Mother cleared of poisoning son with salt

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The Independent Online

A young Wiltshire mother has been cleared of the murder of her 15-month-old son by poisoning him with salt.

A jury found 24-year-old Marianne Williams not guilty of both the murder and manslaughter of Joshua Taylor following a six-week trial at Winchester Crown Court.

She was cleared of giving her seriously-ill son, who was born prematurely with failing kidneys, excessive amounts of sodium, leading to his death on February 27, 2004.

During the trial, the prosecution alleged that Williams, who was on antidepressants, killed her son because she felt she could not cope with caring for him.

She had seen the consequences of too much sodium in his system earlier in February, when the child was taken to hospital suffering from high salt levels, the trial was told.

The defence said Joshua died as a result of a combination of his medical condition and the drugs he was taking for his care.

The trial heard that because Joshua's kidneys were failing, they would expel too much sodium. He was given daily dosages of sodium chloride to replenish his salt levels, which was necessary for a "healthy existence" and "healthy growth".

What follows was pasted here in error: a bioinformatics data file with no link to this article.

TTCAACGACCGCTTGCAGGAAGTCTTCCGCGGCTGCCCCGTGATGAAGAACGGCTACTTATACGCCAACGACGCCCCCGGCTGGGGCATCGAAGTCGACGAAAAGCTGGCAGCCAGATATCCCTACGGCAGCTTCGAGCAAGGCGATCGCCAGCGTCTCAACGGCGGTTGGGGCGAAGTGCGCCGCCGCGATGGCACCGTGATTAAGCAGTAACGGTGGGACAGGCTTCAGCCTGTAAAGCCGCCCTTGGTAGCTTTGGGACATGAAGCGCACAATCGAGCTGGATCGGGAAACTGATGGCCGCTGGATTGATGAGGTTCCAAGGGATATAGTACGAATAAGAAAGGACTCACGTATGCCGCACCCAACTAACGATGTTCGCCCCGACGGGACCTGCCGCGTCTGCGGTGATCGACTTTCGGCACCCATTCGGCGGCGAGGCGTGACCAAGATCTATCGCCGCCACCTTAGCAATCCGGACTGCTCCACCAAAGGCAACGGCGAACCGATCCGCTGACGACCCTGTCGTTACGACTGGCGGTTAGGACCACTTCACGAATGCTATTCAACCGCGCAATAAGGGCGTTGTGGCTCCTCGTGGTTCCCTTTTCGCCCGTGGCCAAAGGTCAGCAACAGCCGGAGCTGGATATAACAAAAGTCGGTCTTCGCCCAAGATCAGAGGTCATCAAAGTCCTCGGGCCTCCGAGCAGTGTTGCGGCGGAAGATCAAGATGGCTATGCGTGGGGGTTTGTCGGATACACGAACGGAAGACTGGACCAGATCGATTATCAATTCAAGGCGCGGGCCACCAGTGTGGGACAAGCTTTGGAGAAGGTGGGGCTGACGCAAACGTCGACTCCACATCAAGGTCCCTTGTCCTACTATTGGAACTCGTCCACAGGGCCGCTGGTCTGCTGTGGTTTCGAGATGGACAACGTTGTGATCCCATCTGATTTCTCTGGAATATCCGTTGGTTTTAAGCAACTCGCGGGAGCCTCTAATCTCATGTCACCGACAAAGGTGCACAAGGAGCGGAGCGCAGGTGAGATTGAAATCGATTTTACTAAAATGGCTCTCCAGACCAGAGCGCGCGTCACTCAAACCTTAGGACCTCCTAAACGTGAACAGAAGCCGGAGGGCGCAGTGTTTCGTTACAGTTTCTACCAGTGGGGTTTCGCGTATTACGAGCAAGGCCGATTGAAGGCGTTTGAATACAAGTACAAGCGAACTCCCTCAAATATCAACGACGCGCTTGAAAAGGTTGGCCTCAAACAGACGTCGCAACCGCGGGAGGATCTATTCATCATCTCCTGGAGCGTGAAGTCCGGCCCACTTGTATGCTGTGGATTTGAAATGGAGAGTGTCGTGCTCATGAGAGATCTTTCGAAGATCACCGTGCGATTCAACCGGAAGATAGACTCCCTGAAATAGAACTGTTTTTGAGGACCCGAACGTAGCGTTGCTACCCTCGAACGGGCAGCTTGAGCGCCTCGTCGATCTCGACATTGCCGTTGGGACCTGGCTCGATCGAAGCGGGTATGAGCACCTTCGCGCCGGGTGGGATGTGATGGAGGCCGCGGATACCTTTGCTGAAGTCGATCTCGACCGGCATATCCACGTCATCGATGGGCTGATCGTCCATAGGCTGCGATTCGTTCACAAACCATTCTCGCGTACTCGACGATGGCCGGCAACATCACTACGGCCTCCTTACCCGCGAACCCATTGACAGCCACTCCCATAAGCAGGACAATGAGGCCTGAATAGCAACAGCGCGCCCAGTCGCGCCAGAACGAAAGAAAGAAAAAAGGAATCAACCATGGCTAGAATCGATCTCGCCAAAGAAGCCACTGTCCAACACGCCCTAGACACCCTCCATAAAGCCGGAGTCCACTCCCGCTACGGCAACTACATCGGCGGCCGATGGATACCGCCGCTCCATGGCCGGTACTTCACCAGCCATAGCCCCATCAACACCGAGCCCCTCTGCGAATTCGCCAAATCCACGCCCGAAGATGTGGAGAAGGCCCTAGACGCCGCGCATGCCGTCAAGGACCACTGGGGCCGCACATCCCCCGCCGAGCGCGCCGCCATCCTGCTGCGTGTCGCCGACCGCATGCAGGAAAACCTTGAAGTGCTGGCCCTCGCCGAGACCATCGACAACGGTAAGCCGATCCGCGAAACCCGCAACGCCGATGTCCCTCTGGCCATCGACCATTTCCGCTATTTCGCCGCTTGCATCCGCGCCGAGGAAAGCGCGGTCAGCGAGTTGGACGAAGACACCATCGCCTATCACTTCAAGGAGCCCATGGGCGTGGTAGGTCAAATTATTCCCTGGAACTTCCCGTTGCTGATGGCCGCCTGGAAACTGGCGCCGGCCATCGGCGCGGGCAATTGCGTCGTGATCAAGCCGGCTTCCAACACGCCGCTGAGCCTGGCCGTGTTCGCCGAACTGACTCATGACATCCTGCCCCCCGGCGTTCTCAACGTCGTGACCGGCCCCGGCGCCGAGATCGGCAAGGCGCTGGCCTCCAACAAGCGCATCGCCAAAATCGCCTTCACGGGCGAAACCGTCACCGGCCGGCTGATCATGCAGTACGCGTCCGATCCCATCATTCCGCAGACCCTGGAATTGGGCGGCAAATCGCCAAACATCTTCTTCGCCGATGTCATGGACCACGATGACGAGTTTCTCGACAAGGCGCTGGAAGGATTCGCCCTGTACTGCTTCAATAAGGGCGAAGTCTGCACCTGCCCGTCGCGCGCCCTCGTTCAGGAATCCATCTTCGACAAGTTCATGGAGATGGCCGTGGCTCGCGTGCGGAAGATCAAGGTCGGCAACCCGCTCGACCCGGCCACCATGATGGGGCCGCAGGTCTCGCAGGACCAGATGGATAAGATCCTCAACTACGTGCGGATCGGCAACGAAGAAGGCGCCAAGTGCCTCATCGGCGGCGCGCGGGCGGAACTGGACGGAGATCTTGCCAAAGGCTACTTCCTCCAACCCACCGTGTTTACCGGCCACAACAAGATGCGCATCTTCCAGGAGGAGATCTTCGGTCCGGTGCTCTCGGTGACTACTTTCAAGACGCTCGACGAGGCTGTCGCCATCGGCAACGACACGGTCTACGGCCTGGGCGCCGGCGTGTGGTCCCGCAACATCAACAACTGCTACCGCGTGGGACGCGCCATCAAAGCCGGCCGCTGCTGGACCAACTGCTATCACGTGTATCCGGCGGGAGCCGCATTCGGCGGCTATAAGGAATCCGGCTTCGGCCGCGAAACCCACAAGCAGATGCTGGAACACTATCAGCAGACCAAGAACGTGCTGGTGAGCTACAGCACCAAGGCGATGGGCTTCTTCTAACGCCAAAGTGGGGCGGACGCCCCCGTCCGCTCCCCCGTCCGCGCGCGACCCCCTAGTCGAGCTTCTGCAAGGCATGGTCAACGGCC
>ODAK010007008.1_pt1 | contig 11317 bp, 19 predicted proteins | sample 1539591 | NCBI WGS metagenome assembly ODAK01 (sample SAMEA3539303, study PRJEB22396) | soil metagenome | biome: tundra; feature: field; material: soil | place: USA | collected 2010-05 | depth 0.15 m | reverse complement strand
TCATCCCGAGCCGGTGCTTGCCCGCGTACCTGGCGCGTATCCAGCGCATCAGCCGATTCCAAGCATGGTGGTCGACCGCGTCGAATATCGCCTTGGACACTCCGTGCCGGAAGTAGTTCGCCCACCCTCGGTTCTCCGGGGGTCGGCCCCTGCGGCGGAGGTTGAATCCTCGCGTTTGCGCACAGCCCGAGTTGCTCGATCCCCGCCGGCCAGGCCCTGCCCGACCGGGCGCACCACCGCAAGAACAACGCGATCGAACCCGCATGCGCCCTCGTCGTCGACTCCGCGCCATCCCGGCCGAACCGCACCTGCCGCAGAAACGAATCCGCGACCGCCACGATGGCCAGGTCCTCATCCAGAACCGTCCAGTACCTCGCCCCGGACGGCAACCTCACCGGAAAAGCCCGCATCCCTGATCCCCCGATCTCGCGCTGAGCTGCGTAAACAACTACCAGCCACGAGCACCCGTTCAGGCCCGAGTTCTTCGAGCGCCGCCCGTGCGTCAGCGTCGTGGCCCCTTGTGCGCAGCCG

DI Matt Johnson, of Wiltshire Police, said outside court: "The investigation carried out by Wiltshire Police into the sudden death of Joshua Taylor was complex and required sensitivity, thoroughness and, of necessity, detailed liaison with not only medical experts but a number of other agencies including social services.

"The decision to bring charges was only taken after lengthy consultation with the Crown Prosecution Service and a meticulous review of all the evidence that was available.

"I acknowledge the verdict reached by the jury and would add only that I am satisfied that every possible piece of evidence that could be found was properly presented to the jury in this case."